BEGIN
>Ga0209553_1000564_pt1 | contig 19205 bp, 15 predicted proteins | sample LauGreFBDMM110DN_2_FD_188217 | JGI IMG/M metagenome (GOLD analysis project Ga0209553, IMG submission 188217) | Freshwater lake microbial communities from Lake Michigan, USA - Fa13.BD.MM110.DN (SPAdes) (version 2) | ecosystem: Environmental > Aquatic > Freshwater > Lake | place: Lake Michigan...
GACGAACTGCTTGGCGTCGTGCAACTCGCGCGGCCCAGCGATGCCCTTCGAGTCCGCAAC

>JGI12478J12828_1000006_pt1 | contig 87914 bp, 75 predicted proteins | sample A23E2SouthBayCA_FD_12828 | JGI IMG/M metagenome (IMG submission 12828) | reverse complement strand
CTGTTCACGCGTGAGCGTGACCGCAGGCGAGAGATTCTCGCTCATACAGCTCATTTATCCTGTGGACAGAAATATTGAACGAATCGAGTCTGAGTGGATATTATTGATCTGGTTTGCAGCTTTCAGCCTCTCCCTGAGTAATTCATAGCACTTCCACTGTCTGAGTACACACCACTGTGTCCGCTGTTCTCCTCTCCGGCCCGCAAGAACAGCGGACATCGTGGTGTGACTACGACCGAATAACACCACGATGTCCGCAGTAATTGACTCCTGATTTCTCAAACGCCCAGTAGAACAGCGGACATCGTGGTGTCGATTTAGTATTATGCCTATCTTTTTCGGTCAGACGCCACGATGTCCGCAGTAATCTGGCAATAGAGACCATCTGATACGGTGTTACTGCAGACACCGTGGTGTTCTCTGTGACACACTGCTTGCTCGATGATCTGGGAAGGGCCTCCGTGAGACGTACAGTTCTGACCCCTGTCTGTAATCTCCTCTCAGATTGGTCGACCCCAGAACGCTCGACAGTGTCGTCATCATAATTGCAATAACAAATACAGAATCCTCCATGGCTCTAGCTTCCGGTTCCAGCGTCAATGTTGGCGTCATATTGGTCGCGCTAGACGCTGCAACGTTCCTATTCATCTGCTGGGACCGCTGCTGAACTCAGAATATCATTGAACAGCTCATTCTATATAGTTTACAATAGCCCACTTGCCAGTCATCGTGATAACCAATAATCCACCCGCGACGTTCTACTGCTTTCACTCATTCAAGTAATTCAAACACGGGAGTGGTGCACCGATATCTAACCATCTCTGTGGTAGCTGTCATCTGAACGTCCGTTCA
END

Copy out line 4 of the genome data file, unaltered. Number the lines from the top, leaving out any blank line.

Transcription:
CTGTTCACGCGTGAGCGTGACCGCAGGCGAGAGATTCTCGCTCATACAGCTCATTTATCCTGTGGACAGAAATATTGAACGAATCGAGTCTGAGTGGATATTATTGATCTGGTTTGCAGCTTTCAGCCTCTCCCTGAGTAATTCATAGCACTTCCACTGTCTGAGTACACACCACTGTGTCCGCTGTTCTCCTCTCCGGCCCGCAAGAACAGCGGACATCGTGGTGTGACTACGACCGAATAACACCACGATGTCCGCAGTAATTGACTCCTGATTTCTCAAACGCCCAGTAGAACAGCGGACATCGTGGTGTCGATTTAGTATTATGCCTATCTTTTTCGGTCAGACGCCACGATGTCCGCAGTAATCTGGCAATAGAGACCATCTGATACGGTGTTACTGCAGACACCGTGGTGTTCTCTGTGACACACTGCTTGCTCGATGATCTGGGAAGGGCCTCCGTGAGACGTACAGTTCTGACCCCTGTCTGTAATCTCCTCTCAGATTGGTCGACCCCAGAACGCTCGACAGTGTCGTCATCATAATTGCAATAACAAATACAGAATCCTCCATGGCTCTAGCTTCCGGTTCCAGCGTCAATGTTGGCGTCATATTGGTCGCGCTAGACGCTGCAACGTTCCTATTCATCTGCTGGGACCGCTGCTGAACTCAGAATATCATTGAACAGCTCATTCTATATAGTTTACAATAGCCCACTTGCCAGTCATCGTGATAACCAATAATCCACCCGCGACGTTCTACTGCTTTCACTCATTCAAGTAATTCAAACACGGGAGTGGTGCACCGATATCTAACCATCTCTGTGGTAGCTGTCATCTGAACGTCCGTTCA